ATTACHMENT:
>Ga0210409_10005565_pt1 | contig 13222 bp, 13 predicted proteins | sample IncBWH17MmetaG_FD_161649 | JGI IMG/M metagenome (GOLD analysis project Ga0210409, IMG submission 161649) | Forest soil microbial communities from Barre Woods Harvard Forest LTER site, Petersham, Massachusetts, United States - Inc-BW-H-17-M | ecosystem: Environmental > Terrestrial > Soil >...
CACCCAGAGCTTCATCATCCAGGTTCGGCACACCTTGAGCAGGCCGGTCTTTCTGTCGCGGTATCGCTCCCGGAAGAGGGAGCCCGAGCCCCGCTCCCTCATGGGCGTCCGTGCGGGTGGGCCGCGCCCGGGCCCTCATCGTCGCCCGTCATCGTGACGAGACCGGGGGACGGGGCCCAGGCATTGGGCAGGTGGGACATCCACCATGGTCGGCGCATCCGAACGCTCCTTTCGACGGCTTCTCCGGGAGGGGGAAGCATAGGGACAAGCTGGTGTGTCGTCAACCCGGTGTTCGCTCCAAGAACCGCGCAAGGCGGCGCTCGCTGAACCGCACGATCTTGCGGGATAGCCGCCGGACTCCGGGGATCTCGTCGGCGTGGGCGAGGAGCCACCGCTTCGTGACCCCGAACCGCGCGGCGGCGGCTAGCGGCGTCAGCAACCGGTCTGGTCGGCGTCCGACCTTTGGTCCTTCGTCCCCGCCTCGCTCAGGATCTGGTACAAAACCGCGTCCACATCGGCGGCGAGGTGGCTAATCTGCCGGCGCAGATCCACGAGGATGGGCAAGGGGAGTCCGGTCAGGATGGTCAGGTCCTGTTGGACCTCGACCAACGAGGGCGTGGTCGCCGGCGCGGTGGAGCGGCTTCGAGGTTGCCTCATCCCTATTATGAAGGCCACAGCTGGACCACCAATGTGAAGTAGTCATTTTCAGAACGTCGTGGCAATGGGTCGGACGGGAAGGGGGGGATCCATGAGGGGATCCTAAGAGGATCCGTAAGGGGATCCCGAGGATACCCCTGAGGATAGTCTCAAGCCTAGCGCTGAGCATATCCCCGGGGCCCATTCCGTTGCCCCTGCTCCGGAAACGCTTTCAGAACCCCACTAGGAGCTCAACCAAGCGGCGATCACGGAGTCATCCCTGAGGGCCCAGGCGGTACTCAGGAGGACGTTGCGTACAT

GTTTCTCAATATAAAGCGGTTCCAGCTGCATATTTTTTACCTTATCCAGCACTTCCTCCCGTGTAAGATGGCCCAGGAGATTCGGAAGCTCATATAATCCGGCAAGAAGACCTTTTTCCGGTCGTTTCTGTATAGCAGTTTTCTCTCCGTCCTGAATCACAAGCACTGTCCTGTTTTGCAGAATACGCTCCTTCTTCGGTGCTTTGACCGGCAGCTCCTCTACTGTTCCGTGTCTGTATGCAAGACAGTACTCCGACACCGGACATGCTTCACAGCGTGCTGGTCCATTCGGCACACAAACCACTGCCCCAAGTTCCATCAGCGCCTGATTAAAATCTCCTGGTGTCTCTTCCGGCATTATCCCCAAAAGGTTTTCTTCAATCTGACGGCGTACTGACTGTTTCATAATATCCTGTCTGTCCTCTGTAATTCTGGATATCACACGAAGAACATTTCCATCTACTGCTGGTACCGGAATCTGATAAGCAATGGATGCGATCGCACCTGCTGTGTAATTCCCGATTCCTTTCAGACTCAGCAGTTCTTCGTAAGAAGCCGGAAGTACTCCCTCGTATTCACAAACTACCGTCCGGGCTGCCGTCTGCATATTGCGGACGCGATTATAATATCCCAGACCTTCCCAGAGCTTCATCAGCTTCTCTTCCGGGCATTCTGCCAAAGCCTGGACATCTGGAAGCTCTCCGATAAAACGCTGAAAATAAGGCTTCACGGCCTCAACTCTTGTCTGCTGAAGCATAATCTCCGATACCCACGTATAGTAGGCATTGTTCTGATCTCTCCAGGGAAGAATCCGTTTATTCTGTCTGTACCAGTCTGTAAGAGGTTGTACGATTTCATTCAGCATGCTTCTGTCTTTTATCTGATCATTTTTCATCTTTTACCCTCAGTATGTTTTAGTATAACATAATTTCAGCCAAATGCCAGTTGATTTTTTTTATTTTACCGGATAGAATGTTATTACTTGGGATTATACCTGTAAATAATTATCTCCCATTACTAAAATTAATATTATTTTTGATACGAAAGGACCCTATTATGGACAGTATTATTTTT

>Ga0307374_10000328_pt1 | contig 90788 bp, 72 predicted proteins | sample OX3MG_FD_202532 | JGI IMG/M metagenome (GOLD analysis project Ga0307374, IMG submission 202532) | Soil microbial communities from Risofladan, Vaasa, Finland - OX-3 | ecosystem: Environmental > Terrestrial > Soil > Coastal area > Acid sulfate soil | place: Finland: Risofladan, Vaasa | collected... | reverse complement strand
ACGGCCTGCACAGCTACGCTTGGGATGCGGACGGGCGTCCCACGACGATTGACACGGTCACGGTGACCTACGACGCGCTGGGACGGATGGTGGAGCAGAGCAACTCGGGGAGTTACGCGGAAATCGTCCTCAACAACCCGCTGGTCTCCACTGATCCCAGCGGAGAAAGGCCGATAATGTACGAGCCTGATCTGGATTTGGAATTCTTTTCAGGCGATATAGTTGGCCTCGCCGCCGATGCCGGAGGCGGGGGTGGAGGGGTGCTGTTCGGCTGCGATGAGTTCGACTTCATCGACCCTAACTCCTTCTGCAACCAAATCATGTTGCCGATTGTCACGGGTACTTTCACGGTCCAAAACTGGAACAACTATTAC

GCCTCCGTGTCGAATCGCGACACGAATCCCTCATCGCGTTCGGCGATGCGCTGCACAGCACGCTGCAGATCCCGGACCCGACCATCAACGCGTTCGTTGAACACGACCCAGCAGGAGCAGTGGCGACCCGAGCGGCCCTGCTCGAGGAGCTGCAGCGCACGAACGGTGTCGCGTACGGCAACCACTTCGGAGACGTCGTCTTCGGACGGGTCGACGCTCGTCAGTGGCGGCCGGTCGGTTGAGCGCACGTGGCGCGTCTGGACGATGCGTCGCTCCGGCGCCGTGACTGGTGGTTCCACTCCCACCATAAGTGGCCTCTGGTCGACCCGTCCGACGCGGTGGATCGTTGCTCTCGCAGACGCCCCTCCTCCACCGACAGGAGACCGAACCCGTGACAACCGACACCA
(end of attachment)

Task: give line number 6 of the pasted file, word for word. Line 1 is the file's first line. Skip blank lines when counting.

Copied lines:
GCCTCCGTGTCGAATCGCGACACGAATCCCTCATCGCGTTCGGCGATGCGCTGCACAGCACGCTGCAGATCCCGGACCCGACCATCAACGCGTTCGTTGAACACGACCCAGCAGGAGCAGTGGCGACCCGAGCGGCCCTGCTCGAGGAGCTGCAGCGCACGAACGGTGTCGCGTACGGCAACCACTTCGGAGACGTCGTCTTCGGACGGGTCGACGCTCGTCAGTGGCGGCCGGTCGGTTGAGCGCACGTGGCGCGTCTGGACGATGCGTCGCTCCGGCGCCGTGACTGGTGGTTCCACTCCCACCATAAGTGGCCTCTGGTCGACCCGTCCGACGCGGTGGATCGTTGCTCTCGCAGACGCCCCTCCTCCACCGACAGGAGACCGAACCCGTGACAACCGACACCA